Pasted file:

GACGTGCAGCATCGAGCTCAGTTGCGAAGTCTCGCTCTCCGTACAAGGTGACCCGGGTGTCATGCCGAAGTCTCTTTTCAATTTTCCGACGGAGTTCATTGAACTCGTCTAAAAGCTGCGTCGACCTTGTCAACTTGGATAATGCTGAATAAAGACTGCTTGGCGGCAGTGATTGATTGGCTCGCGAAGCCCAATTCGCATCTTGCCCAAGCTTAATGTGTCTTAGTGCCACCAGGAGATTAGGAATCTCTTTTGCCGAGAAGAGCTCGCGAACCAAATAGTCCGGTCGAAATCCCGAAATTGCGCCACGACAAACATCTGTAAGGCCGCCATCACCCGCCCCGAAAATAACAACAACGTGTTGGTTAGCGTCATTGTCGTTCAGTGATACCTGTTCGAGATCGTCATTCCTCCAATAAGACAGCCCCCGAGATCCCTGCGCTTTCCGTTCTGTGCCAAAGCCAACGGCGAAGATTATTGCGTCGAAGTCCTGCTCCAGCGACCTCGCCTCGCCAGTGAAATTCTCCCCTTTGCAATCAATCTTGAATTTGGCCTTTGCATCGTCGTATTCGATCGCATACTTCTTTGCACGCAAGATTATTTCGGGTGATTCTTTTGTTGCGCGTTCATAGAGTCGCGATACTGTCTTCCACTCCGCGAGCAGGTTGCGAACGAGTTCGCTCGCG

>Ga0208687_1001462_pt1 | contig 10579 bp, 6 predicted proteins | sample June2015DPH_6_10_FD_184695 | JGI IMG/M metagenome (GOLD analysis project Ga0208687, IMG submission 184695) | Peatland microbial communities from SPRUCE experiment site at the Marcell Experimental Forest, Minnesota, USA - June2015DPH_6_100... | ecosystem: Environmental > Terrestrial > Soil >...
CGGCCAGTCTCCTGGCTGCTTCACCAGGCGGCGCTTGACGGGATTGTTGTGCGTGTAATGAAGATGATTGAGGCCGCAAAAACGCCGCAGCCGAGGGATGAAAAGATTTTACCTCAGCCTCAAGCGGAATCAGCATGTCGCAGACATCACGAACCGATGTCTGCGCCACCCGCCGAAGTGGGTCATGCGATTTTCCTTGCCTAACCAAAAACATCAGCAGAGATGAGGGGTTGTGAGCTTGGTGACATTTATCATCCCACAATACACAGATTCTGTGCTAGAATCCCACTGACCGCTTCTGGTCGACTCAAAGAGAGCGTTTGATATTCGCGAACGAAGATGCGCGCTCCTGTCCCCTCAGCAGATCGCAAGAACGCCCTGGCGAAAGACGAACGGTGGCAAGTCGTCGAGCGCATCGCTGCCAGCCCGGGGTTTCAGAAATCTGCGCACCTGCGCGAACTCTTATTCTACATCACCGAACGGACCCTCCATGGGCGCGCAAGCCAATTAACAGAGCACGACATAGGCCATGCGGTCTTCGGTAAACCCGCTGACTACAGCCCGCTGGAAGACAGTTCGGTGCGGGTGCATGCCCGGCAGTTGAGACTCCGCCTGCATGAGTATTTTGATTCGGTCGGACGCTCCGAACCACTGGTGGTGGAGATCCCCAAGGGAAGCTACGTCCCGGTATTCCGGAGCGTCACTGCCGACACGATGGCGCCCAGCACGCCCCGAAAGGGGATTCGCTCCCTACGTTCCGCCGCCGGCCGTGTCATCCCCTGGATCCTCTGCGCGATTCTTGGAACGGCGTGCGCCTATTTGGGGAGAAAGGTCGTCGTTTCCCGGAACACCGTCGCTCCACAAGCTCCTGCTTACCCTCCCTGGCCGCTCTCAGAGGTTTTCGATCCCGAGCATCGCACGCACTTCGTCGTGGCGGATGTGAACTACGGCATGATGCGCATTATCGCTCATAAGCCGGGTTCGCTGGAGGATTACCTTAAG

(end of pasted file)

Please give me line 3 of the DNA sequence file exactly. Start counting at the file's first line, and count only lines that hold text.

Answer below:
CGGCCAGTCTCCTGGCTGCTTCACCAGGCGGCGCTTGACGGGATTGTTGTGCGTGTAATGAAGATGATTGAGGCCGCAAAAACGCCGCAGCCGAGGGATGAAAAGATTTTACCTCAGCCTCAAGCGGAATCAGCATGTCGCAGACATCACGAACCGATGTCTGCGCCACCCGCCGAAGTGGGTCATGCGATTTTCCTTGCCTAACCAAAAACATCAGCAGAGATGAGGGGTTGTGAGCTTGGTGACATTTATCATCCCACAATACACAGATTCTGTGCTAGAATCCCACTGACCGCTTCTGGTCGACTCAAAGAGAGCGTTTGATATTCGCGAACGAAGATGCGCGCTCCTGTCCCCTCAGCAGATCGCAAGAACGCCCTGGCGAAAGACGAACGGTGGCAAGTCGTCGAGCGCATCGCTGCCAGCCCGGGGTTTCAGAAATCTGCGCACCTGCGCGAACTCTTATTCTACATCACCGAACGGACCCTCCATGGGCGCGCAAGCCAATTAACAGAGCACGACATAGGCCATGCGGTCTTCGGTAAACCCGCTGACTACAGCCCGCTGGAAGACAGTTCGGTGCGGGTGCATGCCCGGCAGTTGAGACTCCGCCTGCATGAGTATTTTGATTCGGTCGGACGCTCCGAACCACTGGTGGTGGAGATCCCCAAGGGAAGCTACGTCCCGGTATTCCGGAGCGTCACTGCCGACACGATGGCGCCCAGCACGCCCCGAAAGGGGATTCGCTCCCTACGTTCCGCCGCCGGCCGTGTCATCCCCTGGATCCTCTGCGCGATTCTTGGAACGGCGTGCGCCTATTTGGGGAGAAAGGTCGTCGTTTCCCGGAACACCGTCGCTCCACAAGCTCCTGCTTACCCTCCCTGGCCGCTCTCAGAGGTTTTCGATCCCGAGCATCGCACGCACTTCGTCGTGGCGGATGTGAACTACGGCATGATGCGCATTATCGCTCATAAGCCGGGTTCGCTGGAGGATTACCTTAAG